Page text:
Those living in revolutionary times are rarely aware of the tumult ahead: in 1766, a mere decade before the Declaration of Independence, virtually no one was calling for American independence. Indeed, in 1771, a mere 5 years before the rebellion was declared, the voices promoting independence were few and far between.
The shift from a pre-revolutionary era to a revolutionary era took less than a year. Perhaps no one exemplified the rapidity and totality of radicalization more than Benjamin Franklin, who went from an avowed Loyalist bent on reform to a dedicated, zealous revolutionary at the tender age of 70. (Old dogs can learn new tricks, at least in revolutionary eras.) Recall that news could only travel as fast as a ship between seaports or a horse on the colonies’ minimalist roads, and it took days to travel between Boston, Philadelphia and New York, and much longer to reach Williamsburg and Charleston and points west. Communications were slow and limited, and this makes the rapid change of the political tide even more extraordinary.
Are we in a pre-revolutionary era? Here’s clue #1: politics has failed. When the political process can no longer fix what’s broken, politics has failed. When entire classes of citizenry no longer feel represented, politics has failed. When the system delivers a steadily declining standard of living to the bottom 80% of households, politics has failed.
Clue #2: having failed, the political machinery passed the baton to the central bank, which attempted to fix what’s broken by creating money out of thin air.“Free” money and low-cost credit has always been viewed as the go-to fix for whatever’s broken, because it’s, well, free to the issuing central state and politically popular (everybody loves free money, free bread and free circuses). This political expediency works for a time–hence it’s popularity throughout history– but eventually the asymmetries, perverse incentives and unintended consequences pile up and the entire financial system capsizes.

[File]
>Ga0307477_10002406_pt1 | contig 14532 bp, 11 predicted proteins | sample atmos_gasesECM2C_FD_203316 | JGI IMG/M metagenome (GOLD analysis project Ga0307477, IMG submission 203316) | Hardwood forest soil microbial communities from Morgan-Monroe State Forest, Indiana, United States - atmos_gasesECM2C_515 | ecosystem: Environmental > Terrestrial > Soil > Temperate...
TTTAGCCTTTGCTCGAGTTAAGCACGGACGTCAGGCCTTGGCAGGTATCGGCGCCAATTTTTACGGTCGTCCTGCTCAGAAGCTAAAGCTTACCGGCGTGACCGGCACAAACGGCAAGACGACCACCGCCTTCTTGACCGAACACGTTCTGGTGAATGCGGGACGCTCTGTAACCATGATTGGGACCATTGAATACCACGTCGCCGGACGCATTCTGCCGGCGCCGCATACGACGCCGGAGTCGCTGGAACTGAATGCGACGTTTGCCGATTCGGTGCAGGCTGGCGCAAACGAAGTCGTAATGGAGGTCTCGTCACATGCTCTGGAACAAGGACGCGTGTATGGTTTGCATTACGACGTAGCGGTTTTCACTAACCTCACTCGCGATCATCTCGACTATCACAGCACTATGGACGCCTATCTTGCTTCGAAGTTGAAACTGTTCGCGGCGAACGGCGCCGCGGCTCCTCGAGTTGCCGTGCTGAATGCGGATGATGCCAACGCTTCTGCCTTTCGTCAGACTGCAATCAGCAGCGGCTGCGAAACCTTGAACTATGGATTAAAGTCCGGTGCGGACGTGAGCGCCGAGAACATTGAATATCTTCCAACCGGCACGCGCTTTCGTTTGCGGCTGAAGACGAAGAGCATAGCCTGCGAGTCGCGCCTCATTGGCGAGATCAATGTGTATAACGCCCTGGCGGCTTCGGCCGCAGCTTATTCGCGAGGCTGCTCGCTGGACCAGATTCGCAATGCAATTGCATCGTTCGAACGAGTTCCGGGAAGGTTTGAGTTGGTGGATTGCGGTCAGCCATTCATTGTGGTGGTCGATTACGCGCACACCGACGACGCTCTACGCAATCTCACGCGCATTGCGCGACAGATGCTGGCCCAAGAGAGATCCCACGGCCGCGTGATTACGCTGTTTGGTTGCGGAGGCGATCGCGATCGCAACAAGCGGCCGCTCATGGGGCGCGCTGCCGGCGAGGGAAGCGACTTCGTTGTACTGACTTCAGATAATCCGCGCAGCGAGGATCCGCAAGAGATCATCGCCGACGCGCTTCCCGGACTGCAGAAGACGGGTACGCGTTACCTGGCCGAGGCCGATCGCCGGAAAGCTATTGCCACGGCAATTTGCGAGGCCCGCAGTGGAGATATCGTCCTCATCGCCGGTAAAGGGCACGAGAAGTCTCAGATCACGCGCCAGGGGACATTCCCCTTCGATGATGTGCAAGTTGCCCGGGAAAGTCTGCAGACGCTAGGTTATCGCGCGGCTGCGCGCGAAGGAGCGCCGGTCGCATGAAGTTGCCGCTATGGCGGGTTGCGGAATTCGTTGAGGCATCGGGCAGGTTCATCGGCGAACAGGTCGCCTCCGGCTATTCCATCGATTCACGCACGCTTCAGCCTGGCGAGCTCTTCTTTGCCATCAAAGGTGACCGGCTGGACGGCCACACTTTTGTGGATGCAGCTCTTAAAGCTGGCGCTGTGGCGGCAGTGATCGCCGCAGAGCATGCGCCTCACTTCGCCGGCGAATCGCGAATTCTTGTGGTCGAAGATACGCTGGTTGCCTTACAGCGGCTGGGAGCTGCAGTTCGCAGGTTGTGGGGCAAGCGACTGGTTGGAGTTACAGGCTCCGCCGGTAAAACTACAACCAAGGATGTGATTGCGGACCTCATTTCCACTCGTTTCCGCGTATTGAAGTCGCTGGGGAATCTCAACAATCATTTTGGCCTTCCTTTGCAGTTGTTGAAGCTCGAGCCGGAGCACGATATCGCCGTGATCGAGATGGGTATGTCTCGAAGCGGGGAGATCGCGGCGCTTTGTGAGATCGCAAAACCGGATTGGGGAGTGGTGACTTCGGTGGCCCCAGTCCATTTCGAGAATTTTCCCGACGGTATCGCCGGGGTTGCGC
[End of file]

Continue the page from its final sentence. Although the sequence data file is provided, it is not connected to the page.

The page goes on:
Clue #3: America’s monetary substitute for political process has failed. The failure isn’t visible to those paid not to look at centralized failure, but it’s visible to objective observers. Glance at the chart below: the Federal Reserve has announced it will end reducing its “emergency response to save the world” balance sheet in September 2019, leaving it roughly $3 trillion larger than it was a decade ago in the pre-crisis definition of “normal.” This exceedingly modest reduction has been called “normalization,” and so the end of “normalization” means we’re back to normal, right?
Calling the extraordinarily abnormal balance sheet “normal” doesn’t magically render it normal.The magic trick of substituting monetary policy for the political process has failed. Creating credit and currency out of thin air is not a substitute for the loss of representation, soaring inequality, the dominance of parasitic elites or for responding to the changing realities of finance, economics, demographics or resources.
Central banks only have a few levers, and when they lower interest rates and buy assets, they’re only temporarily propping up a failing system: they’ve fixed nothing. Huge swaths of the populace are still unrepresented; parasitic elites still dominate the financial and political systems; wealth and income inequality has been greatly accelerated; the majority of people are still losing ground and their wealth/income are increasingly precarious.
Revolutions are manifestations of dynamics that have been festering beneath the surface for decades. Those benefiting from a failing status quo–the top 5% that dominate finance, government, the media, think tanks, philanthro-capitalist foundations, higher education and the national defense/healthcare cartels–all reckon that since the system works great for me, it works great for everyone. With each passing day, we get closer to the shift in the tide that will sweep away this self-serving delusion of the ruling elites like a crumbling sand castle.
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